The only aggravation is the start menu still lags on first opening (a "paper cut" issue, but it's been around for a while).
Thanks for mentioning this. I've put Mint on a few old laptops since XP's EOL, and that start menu lag was a dealbreaker for me with Cinnamon. It really leaves a bad first impression, and frankly I hoped it would have been fixed by now.
The reason Alibaba will take over from Amazon and Ebay is simple.
Have you ever ordered from China before? Because your comments overlook a few things.
1. Shipping. I have never received anything that's been shipped from China in less 3 weeks, and it's usually been closer to 5 or more. (Coincidentally, just before finishing my final comments below, a small package of keychain LED lights arrived which I ordered 4 weeks and 6 days ago.) Sometimes that's ok if it's a cheap gadget I don't need in a timely fashion (keychain LED lights being a perfect example), but for most things I'm willing to pay a few extra bucks to have something within a few days instead of a few weeks, especially when you factor in point #2.
2. Trust in the seller. If you have ordered things directly from China, as I've done through eBay, DealExtreme and others, you know that often what arrives after 5 weeks can be of shockingly poor quality and/or not what you paid for. For example, I recently ordered some US to Euro AC wall plug adapters. They were assembled so ridiculously poorly that I had to disassemble and reassemble each one for them to be decently functional (still scratched all to hell). In another recent instance, a seller got into a drawn out argument with me when I left them a bad review for shipping a terrible quality product: a microUSB cable that wouldn't charge any smartphone and which didn't match the one pictured, though it was close enough that I'm sure they were hoping I wouldn't notice. They were of the opinion that because they refunded my money I shouldn't leave them negative feedback, and whined like a 4-year old about how damaging it would be to their business. Granted, you can have such issues in any virtual marketplace, which brings us to point #3.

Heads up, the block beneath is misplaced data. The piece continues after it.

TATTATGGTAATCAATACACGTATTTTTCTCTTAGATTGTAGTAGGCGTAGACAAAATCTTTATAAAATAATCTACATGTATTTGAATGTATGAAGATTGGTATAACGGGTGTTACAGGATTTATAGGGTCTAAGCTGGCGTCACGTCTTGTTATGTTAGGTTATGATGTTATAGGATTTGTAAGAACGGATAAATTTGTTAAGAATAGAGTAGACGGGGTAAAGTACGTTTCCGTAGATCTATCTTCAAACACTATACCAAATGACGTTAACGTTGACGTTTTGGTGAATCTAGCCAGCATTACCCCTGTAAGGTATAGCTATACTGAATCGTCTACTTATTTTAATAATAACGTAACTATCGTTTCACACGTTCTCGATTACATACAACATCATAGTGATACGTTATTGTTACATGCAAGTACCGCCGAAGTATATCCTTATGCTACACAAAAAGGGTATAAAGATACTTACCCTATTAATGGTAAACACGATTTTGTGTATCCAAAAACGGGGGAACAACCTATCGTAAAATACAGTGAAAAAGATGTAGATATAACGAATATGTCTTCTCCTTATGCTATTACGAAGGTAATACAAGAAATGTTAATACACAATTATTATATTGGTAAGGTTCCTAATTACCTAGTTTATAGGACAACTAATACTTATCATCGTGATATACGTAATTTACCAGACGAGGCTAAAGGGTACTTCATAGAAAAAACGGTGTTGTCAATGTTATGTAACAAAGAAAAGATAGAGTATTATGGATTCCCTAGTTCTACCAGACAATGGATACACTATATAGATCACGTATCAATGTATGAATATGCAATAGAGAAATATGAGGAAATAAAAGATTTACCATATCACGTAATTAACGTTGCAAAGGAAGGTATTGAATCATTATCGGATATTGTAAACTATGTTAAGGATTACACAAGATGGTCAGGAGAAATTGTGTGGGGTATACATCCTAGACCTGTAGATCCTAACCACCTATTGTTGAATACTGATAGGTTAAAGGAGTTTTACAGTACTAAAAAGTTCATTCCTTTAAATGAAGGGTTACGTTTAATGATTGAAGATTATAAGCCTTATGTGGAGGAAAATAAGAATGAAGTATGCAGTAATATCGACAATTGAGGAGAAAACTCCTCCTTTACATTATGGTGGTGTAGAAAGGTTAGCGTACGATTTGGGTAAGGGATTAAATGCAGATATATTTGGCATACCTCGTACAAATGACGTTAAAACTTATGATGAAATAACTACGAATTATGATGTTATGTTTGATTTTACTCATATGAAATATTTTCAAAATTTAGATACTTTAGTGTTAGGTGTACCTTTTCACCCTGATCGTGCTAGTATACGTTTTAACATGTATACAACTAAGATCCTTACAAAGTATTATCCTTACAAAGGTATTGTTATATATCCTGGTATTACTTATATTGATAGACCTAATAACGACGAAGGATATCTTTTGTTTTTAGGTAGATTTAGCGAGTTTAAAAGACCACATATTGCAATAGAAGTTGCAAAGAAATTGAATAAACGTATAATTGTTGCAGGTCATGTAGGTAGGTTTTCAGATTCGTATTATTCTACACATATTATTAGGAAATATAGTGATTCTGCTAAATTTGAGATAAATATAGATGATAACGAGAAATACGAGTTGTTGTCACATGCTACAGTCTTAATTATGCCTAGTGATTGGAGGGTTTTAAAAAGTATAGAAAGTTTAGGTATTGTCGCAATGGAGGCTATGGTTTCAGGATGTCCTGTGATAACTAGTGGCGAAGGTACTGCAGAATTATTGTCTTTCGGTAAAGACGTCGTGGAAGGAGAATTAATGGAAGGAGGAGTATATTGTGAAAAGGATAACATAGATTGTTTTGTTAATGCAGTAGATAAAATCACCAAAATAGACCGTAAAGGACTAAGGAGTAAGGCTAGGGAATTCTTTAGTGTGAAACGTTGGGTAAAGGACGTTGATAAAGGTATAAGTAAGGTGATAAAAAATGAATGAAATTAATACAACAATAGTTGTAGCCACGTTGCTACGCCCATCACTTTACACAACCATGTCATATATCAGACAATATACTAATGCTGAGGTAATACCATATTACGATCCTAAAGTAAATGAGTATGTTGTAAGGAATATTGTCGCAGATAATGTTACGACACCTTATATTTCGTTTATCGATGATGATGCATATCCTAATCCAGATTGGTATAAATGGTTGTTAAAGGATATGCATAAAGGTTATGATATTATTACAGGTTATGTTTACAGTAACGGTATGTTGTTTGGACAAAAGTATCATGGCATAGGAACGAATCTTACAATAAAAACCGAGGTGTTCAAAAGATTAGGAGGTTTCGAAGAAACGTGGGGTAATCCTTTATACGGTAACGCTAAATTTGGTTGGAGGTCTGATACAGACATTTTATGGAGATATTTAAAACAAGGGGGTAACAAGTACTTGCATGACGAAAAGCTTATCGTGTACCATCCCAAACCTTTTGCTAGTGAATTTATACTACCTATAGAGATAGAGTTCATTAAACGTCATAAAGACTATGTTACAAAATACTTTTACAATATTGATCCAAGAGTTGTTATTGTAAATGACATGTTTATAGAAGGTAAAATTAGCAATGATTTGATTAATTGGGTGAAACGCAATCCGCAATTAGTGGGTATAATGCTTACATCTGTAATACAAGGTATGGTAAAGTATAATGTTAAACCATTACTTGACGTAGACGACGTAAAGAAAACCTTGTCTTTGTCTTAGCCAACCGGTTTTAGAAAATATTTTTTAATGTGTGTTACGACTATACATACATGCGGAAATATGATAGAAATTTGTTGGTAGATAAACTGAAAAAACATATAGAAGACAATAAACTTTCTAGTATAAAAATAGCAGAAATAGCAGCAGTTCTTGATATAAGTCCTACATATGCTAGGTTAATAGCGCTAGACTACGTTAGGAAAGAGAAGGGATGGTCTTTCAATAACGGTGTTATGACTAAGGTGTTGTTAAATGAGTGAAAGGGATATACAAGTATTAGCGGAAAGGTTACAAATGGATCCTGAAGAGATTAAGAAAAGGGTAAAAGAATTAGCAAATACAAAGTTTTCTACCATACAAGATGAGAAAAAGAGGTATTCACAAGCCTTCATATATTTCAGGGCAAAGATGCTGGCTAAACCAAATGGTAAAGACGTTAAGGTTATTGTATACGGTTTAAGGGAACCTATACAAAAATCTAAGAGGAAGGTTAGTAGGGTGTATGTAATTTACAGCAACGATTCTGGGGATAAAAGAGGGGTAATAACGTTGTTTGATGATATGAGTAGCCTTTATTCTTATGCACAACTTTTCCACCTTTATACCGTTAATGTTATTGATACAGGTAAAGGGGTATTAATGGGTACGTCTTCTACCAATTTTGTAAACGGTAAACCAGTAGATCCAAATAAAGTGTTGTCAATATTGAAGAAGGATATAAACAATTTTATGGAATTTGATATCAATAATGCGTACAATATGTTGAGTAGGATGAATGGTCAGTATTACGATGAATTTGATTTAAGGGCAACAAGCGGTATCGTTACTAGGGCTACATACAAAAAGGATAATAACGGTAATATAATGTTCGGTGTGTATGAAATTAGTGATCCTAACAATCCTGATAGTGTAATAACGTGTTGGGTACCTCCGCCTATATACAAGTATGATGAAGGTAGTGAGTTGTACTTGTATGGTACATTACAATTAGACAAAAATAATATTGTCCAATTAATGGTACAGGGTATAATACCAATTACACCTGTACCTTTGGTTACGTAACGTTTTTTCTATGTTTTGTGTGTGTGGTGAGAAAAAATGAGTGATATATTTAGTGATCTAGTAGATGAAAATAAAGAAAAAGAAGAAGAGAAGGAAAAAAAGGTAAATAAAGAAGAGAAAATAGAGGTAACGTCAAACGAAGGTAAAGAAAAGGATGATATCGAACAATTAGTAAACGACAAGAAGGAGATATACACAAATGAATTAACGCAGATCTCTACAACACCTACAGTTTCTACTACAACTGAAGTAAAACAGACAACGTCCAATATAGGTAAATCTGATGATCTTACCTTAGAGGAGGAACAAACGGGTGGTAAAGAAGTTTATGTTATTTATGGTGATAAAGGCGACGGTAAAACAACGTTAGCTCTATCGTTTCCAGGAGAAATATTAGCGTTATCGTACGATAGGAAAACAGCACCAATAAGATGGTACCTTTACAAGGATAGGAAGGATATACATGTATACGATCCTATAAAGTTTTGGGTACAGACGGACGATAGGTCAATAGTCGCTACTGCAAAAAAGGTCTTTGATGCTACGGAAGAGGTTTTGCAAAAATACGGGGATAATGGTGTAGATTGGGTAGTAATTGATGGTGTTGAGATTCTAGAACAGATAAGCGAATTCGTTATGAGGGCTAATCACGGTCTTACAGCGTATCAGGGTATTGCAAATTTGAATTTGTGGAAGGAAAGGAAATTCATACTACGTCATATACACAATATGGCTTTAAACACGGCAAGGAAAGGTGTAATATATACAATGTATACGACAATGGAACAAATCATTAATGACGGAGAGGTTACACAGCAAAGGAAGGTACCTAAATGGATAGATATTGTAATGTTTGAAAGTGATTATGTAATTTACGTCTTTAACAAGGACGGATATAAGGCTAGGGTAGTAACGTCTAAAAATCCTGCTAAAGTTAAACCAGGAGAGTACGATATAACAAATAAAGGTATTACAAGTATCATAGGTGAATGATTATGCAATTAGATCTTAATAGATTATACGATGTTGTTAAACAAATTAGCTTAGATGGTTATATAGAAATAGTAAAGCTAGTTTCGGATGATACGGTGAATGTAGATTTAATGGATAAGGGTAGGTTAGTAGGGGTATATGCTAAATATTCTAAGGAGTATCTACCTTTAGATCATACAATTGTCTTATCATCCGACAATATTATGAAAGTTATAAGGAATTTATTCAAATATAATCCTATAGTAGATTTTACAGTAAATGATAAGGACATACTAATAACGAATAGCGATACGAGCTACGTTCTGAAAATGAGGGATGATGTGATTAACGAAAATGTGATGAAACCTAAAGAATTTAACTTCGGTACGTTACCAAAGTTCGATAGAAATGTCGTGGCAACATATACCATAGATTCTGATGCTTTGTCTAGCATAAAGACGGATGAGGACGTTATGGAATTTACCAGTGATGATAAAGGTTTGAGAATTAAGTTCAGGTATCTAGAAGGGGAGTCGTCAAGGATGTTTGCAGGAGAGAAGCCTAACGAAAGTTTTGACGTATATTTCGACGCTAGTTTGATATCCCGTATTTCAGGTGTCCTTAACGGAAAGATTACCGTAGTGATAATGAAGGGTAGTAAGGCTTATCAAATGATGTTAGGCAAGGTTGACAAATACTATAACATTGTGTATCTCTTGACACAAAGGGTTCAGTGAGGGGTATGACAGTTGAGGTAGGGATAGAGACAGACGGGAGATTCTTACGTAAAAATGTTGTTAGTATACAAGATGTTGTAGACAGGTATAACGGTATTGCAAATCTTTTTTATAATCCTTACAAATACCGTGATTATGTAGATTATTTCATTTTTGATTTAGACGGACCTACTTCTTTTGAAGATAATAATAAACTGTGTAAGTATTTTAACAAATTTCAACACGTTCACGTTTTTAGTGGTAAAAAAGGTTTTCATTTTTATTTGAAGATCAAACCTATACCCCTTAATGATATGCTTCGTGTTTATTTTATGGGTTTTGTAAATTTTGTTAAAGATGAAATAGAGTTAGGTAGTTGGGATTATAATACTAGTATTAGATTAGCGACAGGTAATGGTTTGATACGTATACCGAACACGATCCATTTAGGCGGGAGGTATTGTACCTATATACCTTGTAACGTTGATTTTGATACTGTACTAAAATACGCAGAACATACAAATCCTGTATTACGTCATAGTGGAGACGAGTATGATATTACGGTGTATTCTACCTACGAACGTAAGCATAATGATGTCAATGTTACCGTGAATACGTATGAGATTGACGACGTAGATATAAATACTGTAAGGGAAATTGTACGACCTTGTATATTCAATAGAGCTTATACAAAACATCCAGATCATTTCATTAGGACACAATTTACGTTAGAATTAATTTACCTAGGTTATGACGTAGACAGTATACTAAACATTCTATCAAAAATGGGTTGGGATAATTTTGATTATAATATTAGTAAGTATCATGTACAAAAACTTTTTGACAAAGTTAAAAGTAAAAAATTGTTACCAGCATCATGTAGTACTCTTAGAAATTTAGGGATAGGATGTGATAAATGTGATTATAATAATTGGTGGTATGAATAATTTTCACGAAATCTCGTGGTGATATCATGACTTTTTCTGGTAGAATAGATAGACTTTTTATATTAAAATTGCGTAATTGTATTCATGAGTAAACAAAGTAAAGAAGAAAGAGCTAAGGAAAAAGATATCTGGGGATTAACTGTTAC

3. Trust in the marketplace owner. I trust that if something goes wrong with an Amazon Marketplace transaction, Amazon will go to basic lengths to make sure I'm not getting screwed over. The same goes for eBay to a lesser extent, but still more than Alibaba. I still haven't ordered anything through AliExpress. Why? Because I'm taking enough of a gamble already ordering from Chinese sellers on eBay, who is known for always siding with the buyer in disputes.
As someone who occasionally sells online, I am glad that Alibaba is getting some attention and creating some competition for eBay (and with it, Paypal). But to suggest that Alibaba will put the likes of Amazon out of business seems rather short-sighted -- or at least premature. You may have a point with eBay -- at least giving them a run for their money if Alibaba opens up to US sellers seeking refuge from eBay's excessive selling fees. If they're smart, this is exactly what they'll do with all this IPO money.
desktops are dying
LOL. People have been saying that for over a decade and it ain't happening. It seems like the myth lives on by being rekindled in new generations of geeks who weren't around to see the prognosticating last go 'round.
I agree that they're not dying as in becoming obsolete, but they're certainly dying in terms of consumer demand. I'd guess that 90-95% of my friends don't own and desktop and will never buy one again.
Add to that the fact that many companies automatically retire systems after 3 years (warranty expired) resulting in lots of incredibly capable enterprise-class desktops available for under $200 through Craigslist. Really, unless you're a gamer, there's little reason to buy a brand new desktop as a consumer.
Live within your income, even if you have to borrow to do so. -- Josh Billings